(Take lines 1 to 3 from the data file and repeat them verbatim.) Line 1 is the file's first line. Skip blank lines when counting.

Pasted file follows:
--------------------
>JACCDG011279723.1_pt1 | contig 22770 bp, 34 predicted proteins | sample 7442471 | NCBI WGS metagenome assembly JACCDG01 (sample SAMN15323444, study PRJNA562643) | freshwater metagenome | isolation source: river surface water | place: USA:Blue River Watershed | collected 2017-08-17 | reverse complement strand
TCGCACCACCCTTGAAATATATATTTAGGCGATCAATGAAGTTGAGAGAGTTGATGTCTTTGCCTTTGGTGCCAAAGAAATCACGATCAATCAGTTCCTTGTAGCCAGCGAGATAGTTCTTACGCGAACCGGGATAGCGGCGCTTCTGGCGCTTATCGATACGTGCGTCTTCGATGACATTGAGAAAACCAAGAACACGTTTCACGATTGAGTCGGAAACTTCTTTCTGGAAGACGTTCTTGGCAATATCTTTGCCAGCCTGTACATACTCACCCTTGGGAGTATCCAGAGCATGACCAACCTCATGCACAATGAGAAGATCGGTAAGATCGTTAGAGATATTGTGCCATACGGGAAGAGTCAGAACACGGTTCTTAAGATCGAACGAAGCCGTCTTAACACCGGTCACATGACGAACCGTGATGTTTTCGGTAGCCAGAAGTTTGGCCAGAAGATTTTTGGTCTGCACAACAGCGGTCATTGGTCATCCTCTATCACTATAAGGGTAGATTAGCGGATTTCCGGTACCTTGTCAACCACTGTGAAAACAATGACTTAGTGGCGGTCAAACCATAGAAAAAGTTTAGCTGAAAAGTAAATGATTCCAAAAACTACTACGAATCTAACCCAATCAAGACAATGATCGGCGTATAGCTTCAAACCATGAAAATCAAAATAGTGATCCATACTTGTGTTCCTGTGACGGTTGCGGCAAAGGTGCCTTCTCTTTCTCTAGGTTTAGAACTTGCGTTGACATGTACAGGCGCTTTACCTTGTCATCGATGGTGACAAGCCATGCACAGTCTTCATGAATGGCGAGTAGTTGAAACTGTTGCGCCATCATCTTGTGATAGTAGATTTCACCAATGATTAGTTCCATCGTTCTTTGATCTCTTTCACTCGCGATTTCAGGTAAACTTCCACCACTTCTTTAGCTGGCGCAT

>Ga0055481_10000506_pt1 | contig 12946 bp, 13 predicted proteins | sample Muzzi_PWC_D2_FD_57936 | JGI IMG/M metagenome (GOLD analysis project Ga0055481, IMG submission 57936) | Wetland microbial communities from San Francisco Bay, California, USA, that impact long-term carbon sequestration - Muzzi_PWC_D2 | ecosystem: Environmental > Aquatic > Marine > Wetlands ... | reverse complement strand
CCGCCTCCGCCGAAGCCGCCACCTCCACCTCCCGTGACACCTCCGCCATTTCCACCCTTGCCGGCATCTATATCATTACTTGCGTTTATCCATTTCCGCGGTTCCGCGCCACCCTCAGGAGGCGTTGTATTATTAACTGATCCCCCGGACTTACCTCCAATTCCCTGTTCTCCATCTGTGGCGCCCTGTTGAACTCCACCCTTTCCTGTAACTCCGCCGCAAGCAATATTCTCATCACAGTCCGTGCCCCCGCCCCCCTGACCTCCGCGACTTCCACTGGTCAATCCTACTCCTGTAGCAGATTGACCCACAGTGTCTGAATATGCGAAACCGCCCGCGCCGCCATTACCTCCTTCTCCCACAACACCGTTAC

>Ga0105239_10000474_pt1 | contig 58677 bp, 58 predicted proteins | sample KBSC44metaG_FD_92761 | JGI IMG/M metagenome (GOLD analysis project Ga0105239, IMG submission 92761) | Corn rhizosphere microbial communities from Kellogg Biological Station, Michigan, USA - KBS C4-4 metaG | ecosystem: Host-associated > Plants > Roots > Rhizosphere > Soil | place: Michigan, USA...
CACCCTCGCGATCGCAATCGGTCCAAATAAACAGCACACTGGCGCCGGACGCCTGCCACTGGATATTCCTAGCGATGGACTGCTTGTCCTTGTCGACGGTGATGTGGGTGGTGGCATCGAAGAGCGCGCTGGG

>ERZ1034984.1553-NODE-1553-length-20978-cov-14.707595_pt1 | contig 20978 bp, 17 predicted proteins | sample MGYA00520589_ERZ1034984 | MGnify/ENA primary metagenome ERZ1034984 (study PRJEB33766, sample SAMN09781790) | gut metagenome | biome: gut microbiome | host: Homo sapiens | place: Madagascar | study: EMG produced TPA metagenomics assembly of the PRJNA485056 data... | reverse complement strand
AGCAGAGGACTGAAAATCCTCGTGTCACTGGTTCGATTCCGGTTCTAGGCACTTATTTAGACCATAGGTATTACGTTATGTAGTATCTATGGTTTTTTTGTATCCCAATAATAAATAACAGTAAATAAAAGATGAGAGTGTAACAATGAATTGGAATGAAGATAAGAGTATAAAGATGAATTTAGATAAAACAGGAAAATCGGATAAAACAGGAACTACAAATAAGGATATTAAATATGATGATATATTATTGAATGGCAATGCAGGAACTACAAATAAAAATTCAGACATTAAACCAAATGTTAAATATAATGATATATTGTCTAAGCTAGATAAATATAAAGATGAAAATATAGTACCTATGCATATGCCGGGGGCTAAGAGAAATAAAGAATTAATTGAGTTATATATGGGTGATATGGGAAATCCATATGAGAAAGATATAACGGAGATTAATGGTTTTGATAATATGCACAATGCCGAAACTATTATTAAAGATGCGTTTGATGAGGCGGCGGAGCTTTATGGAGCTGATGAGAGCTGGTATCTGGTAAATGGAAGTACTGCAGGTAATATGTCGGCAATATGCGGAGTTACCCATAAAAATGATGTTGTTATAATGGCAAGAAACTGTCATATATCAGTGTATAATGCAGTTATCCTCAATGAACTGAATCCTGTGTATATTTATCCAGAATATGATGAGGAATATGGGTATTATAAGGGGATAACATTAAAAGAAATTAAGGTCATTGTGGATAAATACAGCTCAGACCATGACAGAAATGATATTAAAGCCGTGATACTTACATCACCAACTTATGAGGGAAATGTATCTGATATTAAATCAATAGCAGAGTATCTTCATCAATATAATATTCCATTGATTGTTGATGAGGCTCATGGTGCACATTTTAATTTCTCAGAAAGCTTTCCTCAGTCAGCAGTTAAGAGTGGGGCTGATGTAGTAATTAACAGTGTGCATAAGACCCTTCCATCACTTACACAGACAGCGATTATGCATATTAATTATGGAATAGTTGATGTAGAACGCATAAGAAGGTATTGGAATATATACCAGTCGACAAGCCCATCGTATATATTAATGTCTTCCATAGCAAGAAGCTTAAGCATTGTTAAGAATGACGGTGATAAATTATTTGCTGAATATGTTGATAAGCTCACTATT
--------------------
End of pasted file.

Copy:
>JACCDG011279723.1_pt1 | contig 22770 bp, 34 predicted proteins | sample 7442471 | NCBI WGS metagenome assembly JACCDG01 (sample SAMN15323444, study PRJNA562643) | freshwater metagenome | isolation source: river surface water | place: USA:Blue River Watershed | collected 2017-08-17 | reverse complement strand
TCGCACCACCCTTGAAATATATATTTAGGCGATCAATGAAGTTGAGAGAGTTGATGTCTTTGCCTTTGGTGCCAAAGAAATCACGATCAATCAGTTCCTTGTAGCCAGCGAGATAGTTCTTACGCGAACCGGGATAGCGGCGCTTCTGGCGCTTATCGATACGTGCGTCTTCGATGACATTGAGAAAACCAAGAACACGTTTCACGATTGAGTCGGAAACTTCTTTCTGGAAGACGTTCTTGGCAATATCTTTGCCAGCCTGTACATACTCACCCTTGGGAGTATCCAGAGCATGACCAACCTCATGCACAATGAGAAGATCGGTAAGATCGTTAGAGATATTGTGCCATACGGGAAGAGTCAGAACACGGTTCTTAAGATCGAACGAAGCCGTCTTAACACCGGTCACATGACGAACCGTGATGTTTTCGGTAGCCAGAAGTTTGGCCAGAAGATTTTTGGTCTGCACAACAGCGGTCATTGGTCATCCTCTATCACTATAAGGGTAGATTAGCGGATTTCCGGTACCTTGTCAACCACTGTGAAAACAATGACTTAGTGGCGGTCAAACCATAGAAAAAGTTTAGCTGAAAAGTAAATGATTCCAAAAACTACTACGAATCTAACCCAATCAAGACAATGATCGGCGTATAGCTTCAAACCATGAAAATCAAAATAGTGATCCATACTTGTGTTCCTGTGACGGTTGCGGCAAAGGTGCCTTCTCTTTCTCTAGGTTTAGAACTTGCGTTGACATGTACAGGCGCTTTACCTTGTCATCGATGGTGACAAGCCATGCACAGTCTTCATGAATGGCGAGTAGTTGAAACTGTTGCGCCATCATCTTGTGATAGTAGATTTCACCAATGATTAGTTCCATCGTTCTTTGATCTCTTTCACTCGCGATTTCAGGTAAACTTCCACCACTTCTTTAGCTGGCGCAT

>Ga0055481_10000506_pt1 | contig 12946 bp, 13 predicted proteins | sample Muzzi_PWC_D2_FD_57936 | JGI IMG/M metagenome (GOLD analysis project Ga0055481, IMG submission 57936) | Wetland microbial communities from San Francisco Bay, California, USA, that impact long-term carbon sequestration - Muzzi_PWC_D2 | ecosystem: Environmental > Aquatic > Marine > Wetlands ... | reverse complement strand